Define: Abate

Abate
Abate
Quick Summary of Abate

In legal terms, “abate” refers to the temporary or permanent cessation, reduction, or elimination of a nuisance, violation, or legal proceeding. Abatement can occur through various means, such as remediation, repair, removal, or settlement. The purpose of abatement is to address and rectify the issue at hand, whether it’s a public nuisance, a violation of regulations, or a legal claim, in order to restore normal conditions or compliance with the law. Abatement actions may be initiated by individuals, authorities, or courts depending on the nature of the situation and the applicable legal framework.

What is the dictionary definition of Abate?
Dictionary Definition of Abate

(of something perceived as hostile, threatening, or negative) become less intense or widespread.

  1. To put an end to; to cause to cease.
  2. To become null and void.
  3. To nullify; make void.
  4. To humble; to lower in status; to bring someone down physically or mentally.
  5. To be humbled; to be brought down physically or mentally.
  6. To curtail; to deprive.
  7. To reduce in amount, size, or value.
  8. To decrease in size, value, or amount.
  9. To moderate; to lessen in force, intensity, to subside.
  10. To decrease in intensity or force; to subside.
  11. To deduct or omit.
  12. To bar or except.
  13. To cut away or hammer down, in such a way as to leave a figure in relief, as a sculpture, or in metalwork.
  14. To dull the edge or point of; to blunt.
  15. To destroy, or level to the ground.
Full Definition Of Abate

To put an end to a problem, or to make void, such as a public or private nuisance. This may cover a dyke which directs water illegally onto a neighbour’s property, loud noise generated from a rock band or factory, or a construction that violates building and safety codes.

Abate FAQ'S

“Abate” means to reduce in intensity, amount, or severity, or to put an end to something, such as a nuisance, violation, or problem.

In legal contexts, “abate” often refers to actions taken to stop or mitigate a nuisance, violation of law, or other legal issue. This could include actions by authorities to remedy violations of building codes, environmental regulations, or public health laws.

Nuisance abatement refers to legal actions taken to eliminate or reduce nuisances that interfere with the use and enjoyment of property or the general public’s well-being. This could include actions to address noise pollution, hazardous conditions, or illegal activities on a property.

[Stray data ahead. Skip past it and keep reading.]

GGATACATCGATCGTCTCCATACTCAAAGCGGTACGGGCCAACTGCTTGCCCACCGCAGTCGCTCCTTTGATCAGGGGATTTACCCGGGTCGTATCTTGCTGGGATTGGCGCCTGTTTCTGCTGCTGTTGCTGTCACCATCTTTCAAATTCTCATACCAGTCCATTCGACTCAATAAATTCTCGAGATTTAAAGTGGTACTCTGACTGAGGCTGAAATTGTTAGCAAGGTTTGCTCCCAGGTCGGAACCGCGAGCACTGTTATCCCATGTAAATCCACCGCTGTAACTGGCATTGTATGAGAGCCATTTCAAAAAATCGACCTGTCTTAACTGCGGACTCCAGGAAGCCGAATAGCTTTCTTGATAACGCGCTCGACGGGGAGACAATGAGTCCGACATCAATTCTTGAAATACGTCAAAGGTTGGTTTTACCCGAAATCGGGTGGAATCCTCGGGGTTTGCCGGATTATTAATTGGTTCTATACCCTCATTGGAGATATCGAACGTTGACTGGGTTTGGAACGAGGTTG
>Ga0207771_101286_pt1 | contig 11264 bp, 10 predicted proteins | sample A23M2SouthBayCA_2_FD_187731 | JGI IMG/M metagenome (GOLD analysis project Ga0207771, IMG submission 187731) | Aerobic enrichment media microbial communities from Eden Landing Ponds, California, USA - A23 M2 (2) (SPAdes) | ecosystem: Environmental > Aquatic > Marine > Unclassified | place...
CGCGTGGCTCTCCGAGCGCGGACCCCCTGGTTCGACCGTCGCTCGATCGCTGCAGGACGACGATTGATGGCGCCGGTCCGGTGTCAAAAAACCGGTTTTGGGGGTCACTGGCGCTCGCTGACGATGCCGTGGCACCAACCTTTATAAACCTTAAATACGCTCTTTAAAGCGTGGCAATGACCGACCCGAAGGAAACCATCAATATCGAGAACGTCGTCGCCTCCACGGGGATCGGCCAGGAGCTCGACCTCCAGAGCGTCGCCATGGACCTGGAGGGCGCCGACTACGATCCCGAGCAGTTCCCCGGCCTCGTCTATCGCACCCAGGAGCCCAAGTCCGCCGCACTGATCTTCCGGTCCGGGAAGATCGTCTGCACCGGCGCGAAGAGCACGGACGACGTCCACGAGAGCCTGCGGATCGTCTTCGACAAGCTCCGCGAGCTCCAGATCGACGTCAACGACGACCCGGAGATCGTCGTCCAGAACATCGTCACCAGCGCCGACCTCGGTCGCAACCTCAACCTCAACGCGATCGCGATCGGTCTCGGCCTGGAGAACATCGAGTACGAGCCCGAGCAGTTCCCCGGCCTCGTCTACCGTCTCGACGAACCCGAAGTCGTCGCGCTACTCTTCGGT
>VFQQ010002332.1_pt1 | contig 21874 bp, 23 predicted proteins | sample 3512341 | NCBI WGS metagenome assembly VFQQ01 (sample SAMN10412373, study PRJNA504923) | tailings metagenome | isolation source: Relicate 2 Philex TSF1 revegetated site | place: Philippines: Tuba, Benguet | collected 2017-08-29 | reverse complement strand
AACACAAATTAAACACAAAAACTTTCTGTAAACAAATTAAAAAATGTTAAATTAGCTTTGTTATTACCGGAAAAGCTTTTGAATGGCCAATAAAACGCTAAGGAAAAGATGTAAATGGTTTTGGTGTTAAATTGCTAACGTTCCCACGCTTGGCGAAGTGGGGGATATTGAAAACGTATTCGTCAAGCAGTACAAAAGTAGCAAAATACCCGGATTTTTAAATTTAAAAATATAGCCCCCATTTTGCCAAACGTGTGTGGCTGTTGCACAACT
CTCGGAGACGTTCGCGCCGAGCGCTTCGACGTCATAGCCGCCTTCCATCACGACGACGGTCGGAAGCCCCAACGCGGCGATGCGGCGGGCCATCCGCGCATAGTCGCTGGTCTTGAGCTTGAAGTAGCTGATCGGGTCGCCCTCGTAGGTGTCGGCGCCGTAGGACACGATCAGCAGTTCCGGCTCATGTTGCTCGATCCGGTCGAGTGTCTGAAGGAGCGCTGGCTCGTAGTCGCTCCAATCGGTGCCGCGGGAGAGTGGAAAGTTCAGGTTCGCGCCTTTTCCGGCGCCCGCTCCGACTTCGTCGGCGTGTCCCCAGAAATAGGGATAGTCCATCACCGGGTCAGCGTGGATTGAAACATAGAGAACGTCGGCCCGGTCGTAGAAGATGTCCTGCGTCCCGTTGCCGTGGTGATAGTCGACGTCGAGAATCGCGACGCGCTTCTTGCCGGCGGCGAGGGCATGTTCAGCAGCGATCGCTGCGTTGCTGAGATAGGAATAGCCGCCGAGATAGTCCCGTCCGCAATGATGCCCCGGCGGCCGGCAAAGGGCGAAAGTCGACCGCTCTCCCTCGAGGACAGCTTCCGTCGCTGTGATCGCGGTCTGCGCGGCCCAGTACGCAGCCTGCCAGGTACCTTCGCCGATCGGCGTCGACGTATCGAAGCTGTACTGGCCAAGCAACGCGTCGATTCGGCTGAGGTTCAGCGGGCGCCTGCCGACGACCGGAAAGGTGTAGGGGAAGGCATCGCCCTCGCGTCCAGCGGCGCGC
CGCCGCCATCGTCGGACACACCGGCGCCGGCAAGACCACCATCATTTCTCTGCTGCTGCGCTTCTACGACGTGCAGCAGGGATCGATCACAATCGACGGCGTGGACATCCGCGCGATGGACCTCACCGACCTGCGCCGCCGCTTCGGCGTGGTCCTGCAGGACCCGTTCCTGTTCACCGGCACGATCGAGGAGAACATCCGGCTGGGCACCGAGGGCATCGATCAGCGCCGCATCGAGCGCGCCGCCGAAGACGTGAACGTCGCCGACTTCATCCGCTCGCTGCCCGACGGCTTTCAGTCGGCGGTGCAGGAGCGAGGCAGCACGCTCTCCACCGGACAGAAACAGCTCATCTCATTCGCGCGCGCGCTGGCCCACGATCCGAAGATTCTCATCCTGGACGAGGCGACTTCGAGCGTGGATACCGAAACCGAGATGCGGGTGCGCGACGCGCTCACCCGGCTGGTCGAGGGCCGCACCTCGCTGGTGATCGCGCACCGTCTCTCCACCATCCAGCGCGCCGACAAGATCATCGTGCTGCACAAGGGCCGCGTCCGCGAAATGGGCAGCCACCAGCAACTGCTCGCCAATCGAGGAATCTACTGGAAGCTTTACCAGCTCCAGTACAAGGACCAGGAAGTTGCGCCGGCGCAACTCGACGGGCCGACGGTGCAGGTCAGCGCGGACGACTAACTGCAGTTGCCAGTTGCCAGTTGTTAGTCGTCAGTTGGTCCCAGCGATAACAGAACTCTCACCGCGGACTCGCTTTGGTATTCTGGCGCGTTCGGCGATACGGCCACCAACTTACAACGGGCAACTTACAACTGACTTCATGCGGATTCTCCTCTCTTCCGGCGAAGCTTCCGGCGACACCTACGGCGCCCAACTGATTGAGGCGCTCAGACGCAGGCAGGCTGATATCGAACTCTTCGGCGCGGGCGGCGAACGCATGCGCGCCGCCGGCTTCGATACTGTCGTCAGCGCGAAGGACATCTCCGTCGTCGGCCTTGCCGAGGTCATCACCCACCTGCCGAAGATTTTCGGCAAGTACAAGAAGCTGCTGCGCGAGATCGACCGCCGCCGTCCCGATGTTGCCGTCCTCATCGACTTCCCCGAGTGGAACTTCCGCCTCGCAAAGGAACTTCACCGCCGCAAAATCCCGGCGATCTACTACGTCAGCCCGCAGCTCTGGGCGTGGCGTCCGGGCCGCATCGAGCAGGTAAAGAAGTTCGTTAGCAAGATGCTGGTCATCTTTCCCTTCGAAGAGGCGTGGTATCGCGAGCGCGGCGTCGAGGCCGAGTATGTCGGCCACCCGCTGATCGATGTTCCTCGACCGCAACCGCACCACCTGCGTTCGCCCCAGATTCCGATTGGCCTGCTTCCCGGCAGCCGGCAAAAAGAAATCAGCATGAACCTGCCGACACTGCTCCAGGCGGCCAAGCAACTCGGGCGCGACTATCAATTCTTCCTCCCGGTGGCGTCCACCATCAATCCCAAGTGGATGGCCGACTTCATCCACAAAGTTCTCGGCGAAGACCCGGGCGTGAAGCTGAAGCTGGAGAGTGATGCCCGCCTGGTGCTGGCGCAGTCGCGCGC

Abatement proceedings can be initiated by various parties depending on the nature of the issue. This could include government agencies, law enforcement, property owners, or concerned citizens filing complaints with relevant authorities.

Common examples of abatement actions include issuing citations or fines for code violations, ordering the removal of hazardous materials or structures, shutting down businesses operating without proper permits, or requiring property owners to address environmental hazards.

Legal remedies for abatement may include fines, injunctions, orders to remedy violations, or court-ordered closure of properties or businesses until violations are addressed.

In some cases, individuals may have the right to abate nuisances on their own property, but they must do so within the bounds of the law and without violating others’ rights. However, it’s often advisable to involve authorities to ensure proper legal procedures are followed.

The timeline for abating a nuisance can vary depending on the nature of the issue, the legal processes involved, and the cooperation of property owners or responsible parties. Some nuisances may be abated relatively quickly, while others may require ongoing efforts or legal proceedings.

If a property owner fails to abate a nuisance after being notified by authorities, they may face escalating fines, legal action, or even seizure or condemnation of the property in extreme cases.

Property owners may have legal defences against abatement actions, such as proving that they were not aware of the nuisance, that they were not responsible for its creation, or that they have taken reasonable steps to address the issue. However, the defences available vary depending on the specific circumstances of each case.

Disclaimer

This site contains general legal information but does not constitute professional legal advice for your particular situation. Persuing this glossary does not create an attorney-client or legal adviser relationship. If you have specific questions, please consult a qualified attorney licensed in your jurisdiction.

This glossary post was last updated: 29th March 2024.

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